Once we’ve finished with our JWT setup, we need to go ahead and create our user app for our project. We do that by opening our terminal and running the following command:

django-admin start app users

That will create a new directory in our project with the necessary files and ready to be registered.

Register app

The next step is to add our newly created app. We open the files and add the users application inside the INSTALLED_APPS array —Register app code

Create user model

Now we are ready to create our custom user model. The first thing to do is to open the file and import the base models from django.contrib.auth.models.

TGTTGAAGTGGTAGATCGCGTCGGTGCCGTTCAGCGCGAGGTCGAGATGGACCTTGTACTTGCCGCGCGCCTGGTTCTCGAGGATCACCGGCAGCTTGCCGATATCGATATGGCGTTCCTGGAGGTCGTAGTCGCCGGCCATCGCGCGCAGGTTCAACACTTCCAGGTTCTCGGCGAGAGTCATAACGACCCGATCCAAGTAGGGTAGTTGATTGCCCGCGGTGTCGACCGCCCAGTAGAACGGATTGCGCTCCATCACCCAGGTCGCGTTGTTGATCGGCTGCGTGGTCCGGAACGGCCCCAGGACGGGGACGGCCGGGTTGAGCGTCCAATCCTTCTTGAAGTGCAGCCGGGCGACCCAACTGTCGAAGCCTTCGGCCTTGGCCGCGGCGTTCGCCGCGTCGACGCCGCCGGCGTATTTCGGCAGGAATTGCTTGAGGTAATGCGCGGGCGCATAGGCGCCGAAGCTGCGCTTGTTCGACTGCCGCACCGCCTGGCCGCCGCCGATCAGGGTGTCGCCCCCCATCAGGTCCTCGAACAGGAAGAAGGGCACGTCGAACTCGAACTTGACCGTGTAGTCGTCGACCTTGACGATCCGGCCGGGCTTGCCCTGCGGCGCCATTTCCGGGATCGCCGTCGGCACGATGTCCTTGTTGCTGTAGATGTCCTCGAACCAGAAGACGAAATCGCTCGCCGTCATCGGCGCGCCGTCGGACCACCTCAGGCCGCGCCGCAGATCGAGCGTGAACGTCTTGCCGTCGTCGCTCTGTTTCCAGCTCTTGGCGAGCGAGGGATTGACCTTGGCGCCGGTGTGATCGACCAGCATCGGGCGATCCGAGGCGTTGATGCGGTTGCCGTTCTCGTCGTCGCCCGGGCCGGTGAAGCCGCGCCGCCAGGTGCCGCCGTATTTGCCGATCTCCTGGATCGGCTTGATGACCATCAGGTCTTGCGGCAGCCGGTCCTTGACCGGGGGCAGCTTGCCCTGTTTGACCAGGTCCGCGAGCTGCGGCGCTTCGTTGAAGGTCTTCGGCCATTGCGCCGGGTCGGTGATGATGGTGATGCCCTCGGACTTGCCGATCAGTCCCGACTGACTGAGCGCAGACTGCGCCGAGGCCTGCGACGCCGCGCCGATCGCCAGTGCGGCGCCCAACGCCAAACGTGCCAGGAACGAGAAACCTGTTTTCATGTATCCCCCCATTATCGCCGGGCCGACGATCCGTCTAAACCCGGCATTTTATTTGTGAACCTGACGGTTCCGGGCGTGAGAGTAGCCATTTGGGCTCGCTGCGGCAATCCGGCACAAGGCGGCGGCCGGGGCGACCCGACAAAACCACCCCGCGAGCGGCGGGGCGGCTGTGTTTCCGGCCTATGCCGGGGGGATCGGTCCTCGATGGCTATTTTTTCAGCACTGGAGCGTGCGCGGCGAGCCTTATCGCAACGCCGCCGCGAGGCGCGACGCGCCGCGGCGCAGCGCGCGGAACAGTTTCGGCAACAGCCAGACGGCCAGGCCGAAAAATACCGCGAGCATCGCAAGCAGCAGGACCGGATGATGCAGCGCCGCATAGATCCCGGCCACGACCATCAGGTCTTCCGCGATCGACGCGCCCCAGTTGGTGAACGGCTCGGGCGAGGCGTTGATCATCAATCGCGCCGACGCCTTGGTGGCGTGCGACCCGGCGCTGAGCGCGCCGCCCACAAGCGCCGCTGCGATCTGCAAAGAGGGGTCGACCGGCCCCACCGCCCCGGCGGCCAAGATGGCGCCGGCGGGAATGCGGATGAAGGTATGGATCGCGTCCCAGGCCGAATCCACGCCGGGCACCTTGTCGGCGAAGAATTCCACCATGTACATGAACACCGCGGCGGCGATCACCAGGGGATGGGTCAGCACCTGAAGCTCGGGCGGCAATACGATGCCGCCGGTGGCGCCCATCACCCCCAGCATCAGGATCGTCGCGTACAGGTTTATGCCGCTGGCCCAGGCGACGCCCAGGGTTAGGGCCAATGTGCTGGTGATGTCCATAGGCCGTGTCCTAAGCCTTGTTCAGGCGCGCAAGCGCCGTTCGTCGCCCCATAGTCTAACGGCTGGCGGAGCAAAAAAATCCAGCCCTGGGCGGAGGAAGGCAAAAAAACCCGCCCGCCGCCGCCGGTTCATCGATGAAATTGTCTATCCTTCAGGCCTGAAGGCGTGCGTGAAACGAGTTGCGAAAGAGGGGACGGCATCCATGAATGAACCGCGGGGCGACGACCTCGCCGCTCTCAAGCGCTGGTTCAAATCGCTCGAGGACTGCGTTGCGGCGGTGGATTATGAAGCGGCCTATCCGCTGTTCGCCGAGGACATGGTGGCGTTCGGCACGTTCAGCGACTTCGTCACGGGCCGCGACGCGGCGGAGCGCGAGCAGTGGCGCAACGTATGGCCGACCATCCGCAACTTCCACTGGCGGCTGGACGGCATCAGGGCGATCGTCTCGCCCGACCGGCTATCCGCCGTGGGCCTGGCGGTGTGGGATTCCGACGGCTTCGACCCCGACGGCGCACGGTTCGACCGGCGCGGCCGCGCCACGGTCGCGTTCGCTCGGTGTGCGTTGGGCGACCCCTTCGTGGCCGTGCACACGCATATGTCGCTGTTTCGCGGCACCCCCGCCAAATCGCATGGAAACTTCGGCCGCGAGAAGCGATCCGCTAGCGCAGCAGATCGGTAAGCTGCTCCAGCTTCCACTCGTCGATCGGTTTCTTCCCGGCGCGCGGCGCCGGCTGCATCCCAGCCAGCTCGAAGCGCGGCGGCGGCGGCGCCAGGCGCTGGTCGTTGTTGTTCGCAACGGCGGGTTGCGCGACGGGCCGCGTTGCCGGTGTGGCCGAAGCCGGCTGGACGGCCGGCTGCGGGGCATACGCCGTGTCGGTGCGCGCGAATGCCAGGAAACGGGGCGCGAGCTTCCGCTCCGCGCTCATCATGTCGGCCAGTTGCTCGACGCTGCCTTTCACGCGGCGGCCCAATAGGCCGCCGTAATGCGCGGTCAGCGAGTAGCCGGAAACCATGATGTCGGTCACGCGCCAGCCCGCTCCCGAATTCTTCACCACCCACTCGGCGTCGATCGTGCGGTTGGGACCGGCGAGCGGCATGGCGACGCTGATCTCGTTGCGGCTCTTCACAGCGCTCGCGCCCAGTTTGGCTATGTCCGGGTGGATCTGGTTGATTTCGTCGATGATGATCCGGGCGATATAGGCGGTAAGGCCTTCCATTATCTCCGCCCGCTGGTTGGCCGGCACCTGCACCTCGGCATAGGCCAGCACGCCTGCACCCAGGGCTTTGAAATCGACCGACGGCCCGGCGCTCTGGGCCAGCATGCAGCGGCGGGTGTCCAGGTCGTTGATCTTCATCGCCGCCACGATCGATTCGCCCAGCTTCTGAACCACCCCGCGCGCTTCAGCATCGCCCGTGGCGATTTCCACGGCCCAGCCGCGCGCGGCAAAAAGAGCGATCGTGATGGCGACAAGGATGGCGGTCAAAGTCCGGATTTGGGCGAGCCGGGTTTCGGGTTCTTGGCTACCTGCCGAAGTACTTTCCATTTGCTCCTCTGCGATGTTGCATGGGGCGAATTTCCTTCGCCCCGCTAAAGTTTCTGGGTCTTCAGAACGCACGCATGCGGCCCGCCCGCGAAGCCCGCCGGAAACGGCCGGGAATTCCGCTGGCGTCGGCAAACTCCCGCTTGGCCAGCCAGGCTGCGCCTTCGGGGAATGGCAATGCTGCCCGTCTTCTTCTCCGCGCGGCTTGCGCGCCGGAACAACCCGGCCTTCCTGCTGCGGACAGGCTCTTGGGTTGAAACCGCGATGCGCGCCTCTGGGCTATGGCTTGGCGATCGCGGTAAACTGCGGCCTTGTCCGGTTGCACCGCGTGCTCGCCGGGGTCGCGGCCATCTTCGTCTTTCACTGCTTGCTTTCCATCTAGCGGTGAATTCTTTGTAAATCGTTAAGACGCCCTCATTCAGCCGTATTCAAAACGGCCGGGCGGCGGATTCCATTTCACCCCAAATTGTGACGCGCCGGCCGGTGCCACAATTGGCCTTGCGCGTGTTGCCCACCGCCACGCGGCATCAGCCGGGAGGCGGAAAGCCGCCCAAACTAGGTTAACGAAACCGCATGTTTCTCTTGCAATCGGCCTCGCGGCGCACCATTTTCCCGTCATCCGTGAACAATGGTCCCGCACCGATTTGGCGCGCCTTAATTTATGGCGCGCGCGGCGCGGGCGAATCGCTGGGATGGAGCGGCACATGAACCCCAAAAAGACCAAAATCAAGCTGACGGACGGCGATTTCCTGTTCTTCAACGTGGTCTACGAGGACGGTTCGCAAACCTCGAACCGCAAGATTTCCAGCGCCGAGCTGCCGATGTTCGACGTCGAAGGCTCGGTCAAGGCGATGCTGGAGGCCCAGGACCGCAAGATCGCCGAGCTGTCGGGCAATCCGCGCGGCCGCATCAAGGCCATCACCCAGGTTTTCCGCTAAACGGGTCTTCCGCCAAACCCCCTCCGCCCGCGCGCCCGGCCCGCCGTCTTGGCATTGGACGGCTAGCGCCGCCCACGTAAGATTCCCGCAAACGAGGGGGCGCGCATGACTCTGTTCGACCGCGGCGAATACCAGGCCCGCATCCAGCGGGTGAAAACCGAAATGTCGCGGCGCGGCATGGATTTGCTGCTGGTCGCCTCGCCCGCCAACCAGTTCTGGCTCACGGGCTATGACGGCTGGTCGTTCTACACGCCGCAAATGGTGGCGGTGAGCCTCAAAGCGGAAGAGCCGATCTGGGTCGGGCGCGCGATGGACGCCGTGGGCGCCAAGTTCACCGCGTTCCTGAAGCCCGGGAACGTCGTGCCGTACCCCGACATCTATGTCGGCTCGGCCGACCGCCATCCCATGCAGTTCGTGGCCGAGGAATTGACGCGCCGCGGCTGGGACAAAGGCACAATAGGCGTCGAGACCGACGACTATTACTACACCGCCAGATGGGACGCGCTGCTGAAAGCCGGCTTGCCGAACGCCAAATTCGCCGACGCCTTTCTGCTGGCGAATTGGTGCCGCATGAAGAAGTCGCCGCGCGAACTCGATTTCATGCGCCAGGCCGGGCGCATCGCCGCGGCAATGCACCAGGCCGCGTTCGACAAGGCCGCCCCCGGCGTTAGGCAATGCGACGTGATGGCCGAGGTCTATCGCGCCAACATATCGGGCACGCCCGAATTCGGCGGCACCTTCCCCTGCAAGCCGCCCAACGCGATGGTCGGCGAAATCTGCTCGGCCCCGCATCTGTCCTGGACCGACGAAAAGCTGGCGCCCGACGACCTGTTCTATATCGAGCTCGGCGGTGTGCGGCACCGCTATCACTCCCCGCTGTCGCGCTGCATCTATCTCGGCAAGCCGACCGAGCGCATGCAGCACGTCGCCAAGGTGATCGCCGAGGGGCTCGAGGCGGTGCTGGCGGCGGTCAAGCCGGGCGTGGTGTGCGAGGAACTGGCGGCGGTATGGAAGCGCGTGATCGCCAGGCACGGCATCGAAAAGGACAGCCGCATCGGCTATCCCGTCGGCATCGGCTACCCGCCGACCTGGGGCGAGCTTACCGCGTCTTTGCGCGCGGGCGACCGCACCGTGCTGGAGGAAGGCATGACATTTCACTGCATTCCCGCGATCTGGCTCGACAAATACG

from django.db import models
from django.contrib.auth.models import AbstractBaseUser, PermissionsMixin, BaseUserManager

Then we create our first model which will be the user manager capable of creating our superusers and the regular users and will have two methods the create_user and create_superuser both with “self, email, username, password’’ parameters.

class UserProfileManager(BaseUserManager):
    """Manager for user profiles"""

    def create_user(self, email, username, password=None):
        if not email:
            raise ValueError('Users must have an email')

        email = self.normalize_email(email)
        user = self.model(email=email, username=username)


        return user

    def create_superuser(self, email, username, password):
        user = self.create_user(email, username, password)

        user.is_superuser = True
        user.is_staff = True